Racing: Detroit City not so slick

Champion Hurdle favourite is far from impressive despite landing another victory

The received wisdom is that five-year-olds do not win Champion Hurdles, or if they do they must be exceptional. The last of the vintage to do so was See You Then 22 years ago; others to back up the claim before him have included Persian War and Night Nurse. Detroit City is favourite to become the next in the sequence at Cheltenham next month, but heads for his assignment on the back of a performance here yesterday that even his trainer, Philip Hobbs, described as only workmanlike.

The massive grey gelding was anything but sparklingly brilliant as he ground out a length-and-three-quarter defeat of Straw Bear in the Agfa Hurdle. Yet he keeps producing persuasive statistics. This was his eighth successive victory, a sequence started over hurdles in January last year. He became the first horse in more than 25 years to win both the Triumph Hurdle - a vintage running in record time - and its Aintree equivalent.

In his run before yesterday he disposed of the former dual champion, Hardy Eustace, who himself saw off the reigning king, Brave Inca, a week ago. So, nothing wrong with the substance. And even if the style does not please, its effect cannot be crabbed. Detroit City just keeps motoring along.

"He just does as much as he has to, and not an inch more," said his rider, Richard Johnson. "The more you ask, the more he gives, and gives willingly and very professionally. But he won't volunteer anything. Which is probably good, especially on a day like today, when the ground was very gluey and tiring. He'll have a bit left for next time."

The clue to the action on the track was there in the preliminaries. Detroit City slouched round the parade ring, blinkered head low and walk indolent. His only credible rival, Straw Bear, stepped out as briskly as a marching Gurkha, neck arched high and proud, but his quick enthusiasm was just not enough.

Johnson let Detroit City leap to the lead at the third hurdle and Straw Bear, on the comeback trail after a flop in top company at Christmas, kept him honest all the way to the line but could not even capitalise on a blunder by the 1-3 favourite - which frightened his backers and trainer more than his rider - at the last flight.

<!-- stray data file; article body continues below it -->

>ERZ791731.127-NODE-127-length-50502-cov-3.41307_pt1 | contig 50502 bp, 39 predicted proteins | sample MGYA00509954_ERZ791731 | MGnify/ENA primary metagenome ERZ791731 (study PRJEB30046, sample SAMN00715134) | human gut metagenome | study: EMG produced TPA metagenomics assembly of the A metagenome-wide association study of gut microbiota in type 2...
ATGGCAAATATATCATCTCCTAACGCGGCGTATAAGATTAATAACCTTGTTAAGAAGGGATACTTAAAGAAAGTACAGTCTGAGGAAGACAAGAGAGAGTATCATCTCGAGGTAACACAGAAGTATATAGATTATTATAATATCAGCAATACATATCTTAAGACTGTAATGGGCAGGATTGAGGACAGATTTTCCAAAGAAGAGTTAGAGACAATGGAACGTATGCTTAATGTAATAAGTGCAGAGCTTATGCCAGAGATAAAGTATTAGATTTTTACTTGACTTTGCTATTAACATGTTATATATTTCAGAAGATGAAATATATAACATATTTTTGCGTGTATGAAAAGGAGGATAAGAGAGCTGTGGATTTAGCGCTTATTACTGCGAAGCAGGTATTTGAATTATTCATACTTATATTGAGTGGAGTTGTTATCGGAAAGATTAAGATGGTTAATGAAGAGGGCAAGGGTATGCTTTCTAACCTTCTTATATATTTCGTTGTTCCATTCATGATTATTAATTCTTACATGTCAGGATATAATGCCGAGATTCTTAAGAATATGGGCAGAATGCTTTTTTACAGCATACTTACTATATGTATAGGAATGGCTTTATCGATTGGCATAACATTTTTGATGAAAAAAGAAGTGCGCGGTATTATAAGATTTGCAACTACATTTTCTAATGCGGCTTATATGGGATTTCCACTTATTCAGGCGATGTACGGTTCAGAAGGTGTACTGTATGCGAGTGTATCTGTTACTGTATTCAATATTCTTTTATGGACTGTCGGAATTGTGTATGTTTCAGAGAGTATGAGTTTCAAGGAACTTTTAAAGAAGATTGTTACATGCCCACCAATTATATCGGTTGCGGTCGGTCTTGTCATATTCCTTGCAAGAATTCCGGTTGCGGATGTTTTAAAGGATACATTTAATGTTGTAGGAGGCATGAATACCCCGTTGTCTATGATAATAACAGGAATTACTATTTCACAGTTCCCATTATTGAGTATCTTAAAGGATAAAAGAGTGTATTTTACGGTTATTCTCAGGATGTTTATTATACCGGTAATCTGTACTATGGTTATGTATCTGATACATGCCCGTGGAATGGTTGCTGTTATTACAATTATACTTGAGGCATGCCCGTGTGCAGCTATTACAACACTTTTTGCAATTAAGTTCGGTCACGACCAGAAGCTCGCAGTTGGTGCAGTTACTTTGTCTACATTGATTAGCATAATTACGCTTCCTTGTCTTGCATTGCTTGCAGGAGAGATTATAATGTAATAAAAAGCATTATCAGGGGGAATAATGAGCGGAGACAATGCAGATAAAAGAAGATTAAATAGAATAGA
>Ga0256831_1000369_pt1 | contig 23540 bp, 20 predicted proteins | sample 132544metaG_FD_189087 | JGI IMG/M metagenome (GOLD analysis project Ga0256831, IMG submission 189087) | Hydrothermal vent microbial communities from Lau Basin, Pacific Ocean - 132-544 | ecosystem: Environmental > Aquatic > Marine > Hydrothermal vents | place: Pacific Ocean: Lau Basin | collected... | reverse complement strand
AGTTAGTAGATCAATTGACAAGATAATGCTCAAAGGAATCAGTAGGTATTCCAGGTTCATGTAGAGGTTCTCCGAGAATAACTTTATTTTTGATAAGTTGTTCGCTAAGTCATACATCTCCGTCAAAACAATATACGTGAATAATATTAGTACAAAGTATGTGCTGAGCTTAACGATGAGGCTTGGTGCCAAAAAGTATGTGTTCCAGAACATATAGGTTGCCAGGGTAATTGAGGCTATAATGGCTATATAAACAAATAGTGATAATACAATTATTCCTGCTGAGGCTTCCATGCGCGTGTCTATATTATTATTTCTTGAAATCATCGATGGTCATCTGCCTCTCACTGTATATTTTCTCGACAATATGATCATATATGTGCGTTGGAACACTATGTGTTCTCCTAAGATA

"He half-caught his knee on it, but I think it looked worse than it felt," said Johnson. "OK, he didn't pull away, but that's a hard thing to do up the Sandown hill under any circumstances. He's idle, but he keeps winning. I wouldn't swap him for anything."

Terry Warner's colour-bearer, 17 hands and built with it, will not be allowed much time off before his big day five weeks on Tuesday. "Big, strong and stuffy," said the Minehead-based Hobbs. "He'd come here pretty straight - we didn't want to get him beaten - but he is hard to motivate at home. He swims every day as well as being ridden, and we take him to the beach once a week, which he enjoys and tightens him up."

Hobbs has no illusions about the task facing his stable star, but feels that his very youth may be a quality on his side. "Those Irish horses are very good but they are getting older," he said. "Ours is the one that's improving, and will do so again. Perhaps he was more workmanlike than impres-sive today but he had to do it the hard way. He's the Champion Hurdle favourite, and so he should be."

Yesterday's race caused barely a ripple in the market: Detroit City remains at its head at a general 5-2; Straw Bear, the perceived next best of the home defence, was trimmed to around 10-1. "Whether we beat the winner again remains to be seen," said the chestnut's trainer, Nick Gifford, "but we've put his last run behind us and he's showed he belongs in this sort of company."

A year ago, Detroit City put down his Triumph Hurdle marker in the day's opening juvenile contest. This time it was the turn of last year's Derby eighth, Mountain - now a gelding and transferred from Ballydoyle to Jonjo O'Neill - who rapidly recovered ground lost in a babyish leap two out to win most competently under Tony McCoy. He is now third favourite for the Cheltenham race.

The day's most gratifying win, though, was by Cheshire housewife Agnes Haddock, who picked Taranis to win the Totescoop6 Hurdle and battered the bookies to the tune of £688,000 for a stake of £2 in the eponymous accumulative bet.


Best shortshot
The experience of Degas Art (2.30), the only horse to beat Katchit over hurdles, is preferred to record-priced auction buy Purple Moon.

Best longshot
Singhalongtasveer (1.30), not the most consistent, may find his stamina stretched but is dropping in the weights and down in grade.

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